Monday, February 11, 2008

"The Chicken Doves Elected to end the war, Democrats have surrendered to Bush on Iraq and betrayed the peace movement for their own political ends"

Article by Matt Taibbi, title link. Very good. Focusses on Democrats as a whole instead of just Presidential candidates, although you probably know my take on that one.

"Rather than use the vast power they had to end the war, Democrats devoted their energy to making sure that "anti-war activism" became synonymous with "electing Democrats." Capitalizing on America's desire to end the war, they hijacked the anti-war movement itself, filling the ranks of peace groups with loyal party hacks. Anti-war organizations essentially became a political tool for the Democrats — one operated from inside the Beltway and devoted primarily to targeting Republicans.

This supposedly grass-roots "anti-war coalition" met regularly on K Street, the very capital of top-down Beltway politics. At the forefront of the groups are Thomas Matzzie and Brad Woodhouse of Americans Against the Escalation in Iraq, the leader of the anti-war lobby. Along with other K Street crusaders, the two have received iconic treatment from The Washington Post and The New York Times, both of which depicted the anti-war warriors as young idealist-progressives in shirtsleeves, riding a mirthful spirit into political combat — changing the world is fun!"

...

"With guys like this in charge of the anti-war movement, much of what has passed for peace activism in the past year was little more than a thinly veiled scheme to use popular discontent over the war to unseat vulnerable Republicans up for re-election in 2008. David Sirota, a former congressional staffer whose new book, The Uprising, excoriates the Democrats for their failure to end the war, expresses disgust at the strategy of targeting only Republicans. "The whole idea is based on this insane fiction that there is no such thing as a pro-war Democrat," he says. "Their strategy allows Democrats to take credit for being against the war without doing anything to stop it. It's crazy."


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"Why it "just wasn't going to happen" is the controversy. In and around the halls of Congress, the notion that the Democrats made a sincere effort to end the war meets with, at best, derisive laughter. Though few congressional aides would think of saying so on the record, in private many dismiss their party's lame anti-war effort as an absurd dog-and-pony show, a calculated attempt to score political points without ever being serious about bringing the troops home.

"Yeah, the amount of expletives that flew in our office alone was unbelievable," says an aide to one staunchly anti-war House member. "It was all about the public show. Reid and Pelosi would say they were taking this tough stand against Bush, but if you actually looked at what they were sending to a vote, it was like Swiss cheese. Full of holes."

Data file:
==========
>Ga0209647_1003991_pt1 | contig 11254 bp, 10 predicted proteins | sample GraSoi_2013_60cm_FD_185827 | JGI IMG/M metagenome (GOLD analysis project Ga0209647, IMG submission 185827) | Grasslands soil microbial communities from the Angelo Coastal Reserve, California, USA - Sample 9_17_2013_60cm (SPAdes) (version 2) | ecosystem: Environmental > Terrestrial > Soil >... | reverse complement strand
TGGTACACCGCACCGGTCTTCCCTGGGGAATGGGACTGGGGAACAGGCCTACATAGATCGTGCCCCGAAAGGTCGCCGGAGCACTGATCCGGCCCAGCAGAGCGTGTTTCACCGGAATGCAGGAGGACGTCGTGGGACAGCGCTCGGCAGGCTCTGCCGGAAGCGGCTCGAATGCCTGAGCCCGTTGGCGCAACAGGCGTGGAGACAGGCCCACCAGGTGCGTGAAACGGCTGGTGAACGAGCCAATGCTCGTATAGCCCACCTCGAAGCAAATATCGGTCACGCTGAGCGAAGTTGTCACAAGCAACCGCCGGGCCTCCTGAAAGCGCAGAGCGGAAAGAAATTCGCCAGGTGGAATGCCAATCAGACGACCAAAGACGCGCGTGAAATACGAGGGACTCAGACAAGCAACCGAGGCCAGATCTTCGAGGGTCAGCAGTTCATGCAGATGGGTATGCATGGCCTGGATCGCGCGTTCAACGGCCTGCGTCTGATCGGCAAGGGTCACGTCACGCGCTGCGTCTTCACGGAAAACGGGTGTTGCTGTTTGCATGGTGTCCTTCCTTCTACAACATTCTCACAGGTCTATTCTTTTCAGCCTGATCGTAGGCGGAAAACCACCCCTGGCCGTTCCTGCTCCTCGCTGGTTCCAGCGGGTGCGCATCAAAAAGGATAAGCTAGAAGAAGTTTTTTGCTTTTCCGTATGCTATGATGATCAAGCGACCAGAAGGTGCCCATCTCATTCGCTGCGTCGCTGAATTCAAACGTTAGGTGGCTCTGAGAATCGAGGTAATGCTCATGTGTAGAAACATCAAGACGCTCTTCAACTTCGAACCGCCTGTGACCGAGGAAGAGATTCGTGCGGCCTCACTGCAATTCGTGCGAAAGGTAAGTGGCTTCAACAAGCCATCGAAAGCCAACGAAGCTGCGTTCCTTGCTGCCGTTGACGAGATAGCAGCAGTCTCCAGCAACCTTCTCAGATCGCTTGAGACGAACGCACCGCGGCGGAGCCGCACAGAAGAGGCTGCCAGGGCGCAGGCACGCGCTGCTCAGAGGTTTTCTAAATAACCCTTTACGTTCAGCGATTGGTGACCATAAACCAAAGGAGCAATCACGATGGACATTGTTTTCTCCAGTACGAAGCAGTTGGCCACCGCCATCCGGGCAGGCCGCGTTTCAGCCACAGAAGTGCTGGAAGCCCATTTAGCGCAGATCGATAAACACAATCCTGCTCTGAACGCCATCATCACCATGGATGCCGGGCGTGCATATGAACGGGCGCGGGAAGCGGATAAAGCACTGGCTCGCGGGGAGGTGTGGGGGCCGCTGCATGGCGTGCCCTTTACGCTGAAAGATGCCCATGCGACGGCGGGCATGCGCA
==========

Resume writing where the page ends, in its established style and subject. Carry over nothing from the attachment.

In the House, some seventy Democrats joined the Out of Iraq caucus and repeatedly butted heads with Reid and Pelosi, arguing passionately for tougher measures to end the war. The fight left some caucus members bitter about the party's failure. Rep. Barbara Lee of California was one of the first to submit an amendment to cut off funding unless it was tied to an immediate withdrawal. "I couldn't even get it through the Rules Committee in the spring," Lee says.

Rep. Lynn Woolsey, a fellow caucus member, says Democrats should have refused from the beginning to approve any funding that wasn't tied to a withdrawal. "If we'd been bold the minute we got control of the House — and that's why we got the majority, because the people of this country wanted us out of Iraq — if we'd been bold, even if we lost the votes, we would have gained our voice."

An honest attempt to end the war, say Democrats like Woolsey and Lee, would have involved forcing Bush to execute his veto and allowing the Republicans to filibuster all they wanted. Force a showdown, in other words, and use any means necessary to get the bloodshed ended."

The expletives fly around here, too.

I have a simple question, two actually.

1)What happens if Obama isn't elected? What will people do then when the guy saying (very conditionally if you read the fine print) that he will reduce troops in Iraq doesn't get the White House? All this organizing to support Obama instead of building a general anti-war movement will have come to nothing.

2)What if Obama is elected but he either goes back on his platform or is 'forced', either genuinely or not, to give up his goal as being something that can really be put into place? Will people protest to fore the administration to get out of Iraq or will people light candles and keep the faith that maybe, just maybe, their hope, their hero for change, will eventually get some balls.

Lighting candles and having vigils against a war is symbolic but not totally ineffective, even though it represents probably the smallest peg on the continuum from really small scale protesting to serious marches, protests, and works for social change. Lighting candles, either symbolicly or in reality, to ensure that the now President actually does what he said he was going to do instead of going out in the streets is pathetic. I guess if Obama doesn't deliver we'll have to wait for 2012 to get out of Iraq.

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